back to article Apple drops requirement for apps to use HTTPS by 2017

One of the initiatives Apple trumpeted at its 2016 WorldWide Developer Conference was a requirement for all iOS and OS X apps in its Store to use adopt App Transport Security as of December 31st 2016. App Transport Security (ATS) arrived in 2015 iOS and OS X in 2015, in Apple's own words, “improves privacy and data integrity …

  1. Charles 9

    Wow, quite the dilemma. It's like with the US and Chip implementation. It's progressing, but at a snail's pace, even WITH the threat of liability being in effect for about a year now. What does one do when neither the carrot nor the stick are working?

    1. Harry the Bastard

      re: What does one do when neither the carrot nor the stick are working?

      elect a carrot-coloured guy with the brains of a a stick

    2. Anonymous Coward
      Anonymous Coward

      weird thing. Chip and pin is not be implemented in the US for security. In The US chip and pin is processed liked a debit card and the end fees to the retail is lower. Once walmart figured this out they actually sued visa and master card to force them to use chip and pin.

      1. Charles 9

        That's irrelevant to the implementation of the Chip. That predates the chip since debit fees are typically lower than credit fees, and this didn't change with the chip being added since dual-option chip cards still give you the choice.

  2. Version 1.0 Silver badge

    Dear Apple

    Cancel it.

    Yours sincerely,


    1. Aitor 1

      Re: Dear Apple

      Https is wide oprn to MiTM as it relies on keys that can be issued by trusted cert orgs. Only without trusting any other than us/uk/chinese/russian/indian companies can you be relatively safe....

      1. Anonymous Coward
        Anonymous Coward

        Re: Dear Apple

        But isn't that undone by key pinning, since the MITM key would be different from the original's key?

      2. Lee D Silver badge

        Re: Dear Apple

        Sorry, but you can own the CA. That doesn't stop the data being encrypted and out of your reach.

        A CA only certifies that a particular certificate is associated with a particular domain, and that someone checked that you own the domain.

        A certificate request to a CA *DOES NOT* contain the private key. Nor can it. You sign something with your key, send it to the CA, who signs it with THEIR key, and sends it back. At no point are the keys, or any information that would help discover the key, ever sent.

        ONLY YOU have the copy of the private key that can decrypt communications made with your key, and all the CA is doing is adding their stamp of approval to your ownership of the domain in question (or that you paid them enough).

        The private key is called that because - IT'S PRIVATE. And it is only ever present on the machines handling requests from outside. The CA doesn't have it, isn't given it, and cannot work it out. You give out your PUBLIC KEY (called that because you can give it away to the general public) in the certificate, but that's what you're trying to do anyway, so people know that ONLY the person with your private key could have decrypted stuff encrypted with your public key - i.e. the data they send you can only be accessed by you).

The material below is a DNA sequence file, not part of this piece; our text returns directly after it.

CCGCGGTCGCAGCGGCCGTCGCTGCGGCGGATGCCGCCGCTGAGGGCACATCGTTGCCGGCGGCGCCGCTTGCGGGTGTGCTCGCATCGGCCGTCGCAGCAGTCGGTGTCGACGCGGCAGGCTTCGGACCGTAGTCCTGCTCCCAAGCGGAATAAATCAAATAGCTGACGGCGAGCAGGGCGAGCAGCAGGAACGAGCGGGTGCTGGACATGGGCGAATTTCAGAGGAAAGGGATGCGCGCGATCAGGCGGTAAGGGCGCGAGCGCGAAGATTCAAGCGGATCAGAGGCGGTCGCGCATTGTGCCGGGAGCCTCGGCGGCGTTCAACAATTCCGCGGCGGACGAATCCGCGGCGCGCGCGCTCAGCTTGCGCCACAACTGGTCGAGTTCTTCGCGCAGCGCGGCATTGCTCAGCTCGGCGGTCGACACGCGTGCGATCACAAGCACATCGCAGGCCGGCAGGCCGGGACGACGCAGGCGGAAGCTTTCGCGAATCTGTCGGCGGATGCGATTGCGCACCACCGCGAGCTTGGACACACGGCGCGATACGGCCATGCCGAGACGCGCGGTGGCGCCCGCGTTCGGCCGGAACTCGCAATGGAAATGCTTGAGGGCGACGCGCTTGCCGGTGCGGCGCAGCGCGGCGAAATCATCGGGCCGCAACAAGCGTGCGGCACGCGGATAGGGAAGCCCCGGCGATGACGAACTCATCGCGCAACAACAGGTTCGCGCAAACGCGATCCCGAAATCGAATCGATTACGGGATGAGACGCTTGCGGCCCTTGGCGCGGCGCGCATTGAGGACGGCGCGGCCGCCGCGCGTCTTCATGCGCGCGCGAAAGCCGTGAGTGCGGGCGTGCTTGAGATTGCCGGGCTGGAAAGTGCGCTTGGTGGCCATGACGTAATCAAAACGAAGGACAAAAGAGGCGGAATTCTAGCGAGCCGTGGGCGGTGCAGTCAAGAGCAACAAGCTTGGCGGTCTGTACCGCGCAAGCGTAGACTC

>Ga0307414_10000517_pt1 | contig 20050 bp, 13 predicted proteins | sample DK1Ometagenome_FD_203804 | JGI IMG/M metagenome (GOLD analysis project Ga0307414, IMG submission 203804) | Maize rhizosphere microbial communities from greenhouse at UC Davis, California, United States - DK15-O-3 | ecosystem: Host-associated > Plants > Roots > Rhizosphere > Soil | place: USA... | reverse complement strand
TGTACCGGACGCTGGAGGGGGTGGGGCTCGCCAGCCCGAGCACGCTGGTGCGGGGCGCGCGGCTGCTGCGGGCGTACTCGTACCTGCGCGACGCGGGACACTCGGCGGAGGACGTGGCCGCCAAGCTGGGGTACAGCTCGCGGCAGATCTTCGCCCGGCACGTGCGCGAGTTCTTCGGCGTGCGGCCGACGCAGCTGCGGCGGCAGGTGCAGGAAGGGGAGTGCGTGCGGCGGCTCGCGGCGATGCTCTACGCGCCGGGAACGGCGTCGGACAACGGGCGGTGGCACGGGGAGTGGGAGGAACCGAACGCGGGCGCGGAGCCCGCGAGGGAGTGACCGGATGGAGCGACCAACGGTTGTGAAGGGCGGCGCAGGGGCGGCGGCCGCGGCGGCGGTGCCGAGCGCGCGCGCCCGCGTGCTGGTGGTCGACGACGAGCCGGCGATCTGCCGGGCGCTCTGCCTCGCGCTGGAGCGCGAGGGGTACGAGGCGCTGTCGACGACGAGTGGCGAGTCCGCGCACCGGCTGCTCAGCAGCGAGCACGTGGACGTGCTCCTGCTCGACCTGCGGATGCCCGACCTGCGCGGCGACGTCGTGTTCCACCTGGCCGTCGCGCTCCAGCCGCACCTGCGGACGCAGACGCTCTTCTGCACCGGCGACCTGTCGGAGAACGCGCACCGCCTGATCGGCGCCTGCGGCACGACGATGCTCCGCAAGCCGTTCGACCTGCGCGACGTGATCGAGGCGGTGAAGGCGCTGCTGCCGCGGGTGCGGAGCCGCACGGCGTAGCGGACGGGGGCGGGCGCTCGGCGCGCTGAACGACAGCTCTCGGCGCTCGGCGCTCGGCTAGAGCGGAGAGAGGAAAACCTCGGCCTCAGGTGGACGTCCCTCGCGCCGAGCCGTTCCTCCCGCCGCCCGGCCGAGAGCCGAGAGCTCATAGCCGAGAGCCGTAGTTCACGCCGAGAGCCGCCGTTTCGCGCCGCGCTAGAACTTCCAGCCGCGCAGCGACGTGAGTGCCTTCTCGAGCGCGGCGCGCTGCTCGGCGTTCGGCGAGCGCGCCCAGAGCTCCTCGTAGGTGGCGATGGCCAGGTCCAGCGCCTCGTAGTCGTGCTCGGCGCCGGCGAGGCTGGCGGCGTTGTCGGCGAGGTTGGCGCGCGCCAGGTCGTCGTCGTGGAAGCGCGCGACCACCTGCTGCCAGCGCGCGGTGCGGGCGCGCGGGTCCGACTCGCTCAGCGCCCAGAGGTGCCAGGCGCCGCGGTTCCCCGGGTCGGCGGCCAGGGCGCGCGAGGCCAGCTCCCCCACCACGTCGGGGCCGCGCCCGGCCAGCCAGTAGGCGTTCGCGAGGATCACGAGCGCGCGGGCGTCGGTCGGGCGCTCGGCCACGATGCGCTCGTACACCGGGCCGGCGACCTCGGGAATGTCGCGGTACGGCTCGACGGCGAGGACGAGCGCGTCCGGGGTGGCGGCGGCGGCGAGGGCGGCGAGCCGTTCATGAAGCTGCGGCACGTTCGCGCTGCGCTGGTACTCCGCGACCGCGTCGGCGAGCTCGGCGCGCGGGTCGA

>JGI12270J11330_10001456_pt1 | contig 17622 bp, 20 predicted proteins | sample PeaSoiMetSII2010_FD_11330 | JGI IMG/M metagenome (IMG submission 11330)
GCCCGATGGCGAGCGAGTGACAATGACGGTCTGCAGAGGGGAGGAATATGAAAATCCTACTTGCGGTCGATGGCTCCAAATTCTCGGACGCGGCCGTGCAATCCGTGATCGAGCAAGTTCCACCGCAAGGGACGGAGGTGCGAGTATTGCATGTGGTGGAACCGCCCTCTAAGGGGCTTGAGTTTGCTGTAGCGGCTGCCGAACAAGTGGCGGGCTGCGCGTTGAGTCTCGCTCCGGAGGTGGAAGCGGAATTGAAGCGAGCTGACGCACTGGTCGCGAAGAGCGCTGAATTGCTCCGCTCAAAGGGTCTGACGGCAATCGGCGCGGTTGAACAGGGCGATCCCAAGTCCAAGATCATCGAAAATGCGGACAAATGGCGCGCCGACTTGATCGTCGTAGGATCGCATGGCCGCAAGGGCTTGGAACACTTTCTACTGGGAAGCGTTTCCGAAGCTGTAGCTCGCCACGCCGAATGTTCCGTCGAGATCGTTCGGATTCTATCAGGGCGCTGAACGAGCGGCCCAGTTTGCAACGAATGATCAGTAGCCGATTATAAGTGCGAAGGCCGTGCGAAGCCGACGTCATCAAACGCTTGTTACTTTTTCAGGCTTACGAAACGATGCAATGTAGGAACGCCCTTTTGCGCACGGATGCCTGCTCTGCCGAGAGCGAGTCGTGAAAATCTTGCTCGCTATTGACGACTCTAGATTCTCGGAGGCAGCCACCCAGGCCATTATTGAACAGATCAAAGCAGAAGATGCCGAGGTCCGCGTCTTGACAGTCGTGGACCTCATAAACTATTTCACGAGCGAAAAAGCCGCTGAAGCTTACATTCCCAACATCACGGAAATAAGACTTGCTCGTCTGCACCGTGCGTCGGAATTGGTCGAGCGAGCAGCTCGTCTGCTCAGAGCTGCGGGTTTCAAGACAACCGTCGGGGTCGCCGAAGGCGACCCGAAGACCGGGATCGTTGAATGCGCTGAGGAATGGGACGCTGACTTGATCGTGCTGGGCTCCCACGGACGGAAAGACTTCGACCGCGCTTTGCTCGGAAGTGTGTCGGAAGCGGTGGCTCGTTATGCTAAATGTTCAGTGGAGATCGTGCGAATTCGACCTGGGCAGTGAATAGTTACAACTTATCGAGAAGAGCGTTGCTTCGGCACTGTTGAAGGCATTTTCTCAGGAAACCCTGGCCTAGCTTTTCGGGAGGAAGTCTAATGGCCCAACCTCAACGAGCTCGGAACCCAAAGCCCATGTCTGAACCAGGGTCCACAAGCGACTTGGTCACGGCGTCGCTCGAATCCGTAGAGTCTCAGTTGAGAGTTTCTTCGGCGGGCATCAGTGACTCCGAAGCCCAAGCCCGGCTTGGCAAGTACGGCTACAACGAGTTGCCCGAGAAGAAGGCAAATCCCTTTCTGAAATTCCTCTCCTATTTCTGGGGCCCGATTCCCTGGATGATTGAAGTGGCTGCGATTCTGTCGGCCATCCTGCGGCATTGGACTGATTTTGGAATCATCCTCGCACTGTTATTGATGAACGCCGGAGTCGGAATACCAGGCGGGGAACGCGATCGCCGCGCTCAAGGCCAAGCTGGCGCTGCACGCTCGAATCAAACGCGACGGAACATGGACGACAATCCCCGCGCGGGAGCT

With certificate pinning and certificate transparency, people notice dodgy MITM certs quite quickly, and browsers can do it automatically (try faking a Google cert, even with MITM SSL, without having to import your MITM cert into your trusted store first).

        So, please, stop commenting on that which you do not understand. A secure website is secure no matter who signs your cert. If they replace your cert and try to MITM, they will throw up browser errors if you've configured your site anywhere near properly. It's that simple. Even with the full co-operation of the CA.

  3. Frank Bitterlich
    Thumb Up

    ATS is nice, buuutttt....

    .... a PITA if your app has to use a non-https data source from a third party over which you have no control. Like a radio stream.

  4. djstardust

    The thing they really need to drop

    Is their prices

    How they can even remotely justify the prices on the new MacBook Pro is beyond me given the mediocre components and cheap assembly (glue)

    1. This post has been deleted by its author

  5. Drew 11


    Does iOS support DANE yet?

  6. David Austin

    Halfway House

    I think if I was Apple, I would have been tempted to De-list all AppStore Apps that weren't compliment: Existing users could still re-download and install those apps as normal, but no new users could get it: I'm pretty sure most developers would have got a working version out the door pretty quick if new users were cut off to them.

    As with TLS 1.x and User Account Control, there's more than a fair few software houses around that seem happy to not implement new security features for as long as possible, until it ends up bothering them by irate users calling/complaining, or it just stops working

  7. Anonymous Coward
    Anonymous Coward

    Apple messed up. They had a bug in ATS in iOS 10 which made it almost impossible to comply if you used webviews (they key NSAllowsArbitraryLoadsInWebContent doesn't work) . Many companies have been in a panic and spending a lot of money trying to comply, but being hurt by bugs in iOS 10.0 and 10.1...Apparently there are still issues in 10.2 so Apple had no choice but to back off their plans. Leaving it until 21st December to announce the delay shows no respect for app developers or their businesses.

  8. Anonymous Coward
    Anonymous Coward

    ATS means no OpenSSL

    Okay, I am replying Saturdary morn without my first cuppa but .... I recall noodling around their source (when they released it) that their crypto stuff does not invoke OpenSSL.

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